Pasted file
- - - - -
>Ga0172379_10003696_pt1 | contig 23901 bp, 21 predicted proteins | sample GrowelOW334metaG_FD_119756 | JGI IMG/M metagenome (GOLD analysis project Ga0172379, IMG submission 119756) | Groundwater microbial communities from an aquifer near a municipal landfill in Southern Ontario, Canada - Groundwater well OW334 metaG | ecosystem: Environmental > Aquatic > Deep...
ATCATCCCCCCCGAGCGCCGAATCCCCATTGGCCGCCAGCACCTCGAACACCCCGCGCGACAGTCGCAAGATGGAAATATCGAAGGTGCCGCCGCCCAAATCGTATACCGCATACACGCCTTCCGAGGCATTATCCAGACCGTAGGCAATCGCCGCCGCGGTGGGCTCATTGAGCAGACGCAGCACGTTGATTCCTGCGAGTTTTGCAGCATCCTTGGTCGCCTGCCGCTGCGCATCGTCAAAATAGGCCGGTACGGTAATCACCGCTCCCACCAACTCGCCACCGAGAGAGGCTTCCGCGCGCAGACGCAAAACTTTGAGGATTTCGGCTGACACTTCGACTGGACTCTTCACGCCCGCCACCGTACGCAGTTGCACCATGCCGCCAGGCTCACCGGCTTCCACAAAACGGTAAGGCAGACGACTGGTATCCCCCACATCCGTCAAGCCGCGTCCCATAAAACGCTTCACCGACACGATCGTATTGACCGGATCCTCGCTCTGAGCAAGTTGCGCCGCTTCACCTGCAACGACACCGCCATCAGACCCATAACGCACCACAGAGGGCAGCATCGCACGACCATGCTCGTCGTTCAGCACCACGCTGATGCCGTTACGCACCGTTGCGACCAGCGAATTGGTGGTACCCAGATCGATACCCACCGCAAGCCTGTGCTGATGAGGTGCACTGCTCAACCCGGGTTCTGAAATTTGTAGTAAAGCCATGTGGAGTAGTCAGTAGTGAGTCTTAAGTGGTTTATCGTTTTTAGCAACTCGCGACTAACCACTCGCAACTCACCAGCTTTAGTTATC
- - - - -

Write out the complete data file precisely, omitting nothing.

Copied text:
>Ga0172379_10003696_pt1 | contig 23901 bp, 21 predicted proteins | sample GrowelOW334metaG_FD_119756 | JGI IMG/M metagenome (GOLD analysis project Ga0172379, IMG submission 119756) | Groundwater microbial communities from an aquifer near a municipal landfill in Southern Ontario, Canada - Groundwater well OW334 metaG | ecosystem: Environmental > Aquatic > Deep...
ATCATCCCCCCCGAGCGCCGAATCCCCATTGGCCGCCAGCACCTCGAACACCCCGCGCGACAGTCGCAAGATGGAAATATCGAAGGTGCCGCCGCCCAAATCGTATACCGCATACACGCCTTCCGAGGCATTATCCAGACCGTAGGCAATCGCCGCCGCGGTGGGCTCATTGAGCAGACGCAGCACGTTGATTCCTGCGAGTTTTGCAGCATCCTTGGTCGCCTGCCGCTGCGCATCGTCAAAATAGGCCGGTACGGTAATCACCGCTCCCACCAACTCGCCACCGAGAGAGGCTTCCGCGCGCAGACGCAAAACTTTGAGGATTTCGGCTGACACTTCGACTGGACTCTTCACGCCCGCCACCGTACGCAGTTGCACCATGCCGCCAGGCTCACCGGCTTCCACAAAACGGTAAGGCAGACGACTGGTATCCCCCACATCCGTCAAGCCGCGTCCCATAAAACGCTTCACCGACACGATCGTATTGACCGGATCCTCGCTCTGAGCAAGTTGCGCCGCTTCACCTGCAACGACACCGCCATCAGACCCATAACGCACCACAGAGGGCAGCATCGCACGACCATGCTCGTCGTTCAGCACCACGCTGATGCCGTTACGCACCGTTGCGACCAGCGAATTGGTGGTACCCAGATCGATACCCACCGCAAGCCTGTGCTGATGAGGTGCACTGCTCAACCCGGGTTCTGAAATTTGTAGTAAAGCCATGTGGAGTAGTCAGTAGTGAGTCTTAAGTGGTTTATCGTTTTTAGCAACTCGCGACTAACCACTCGCAACTCACCAGCTTTAGTTATC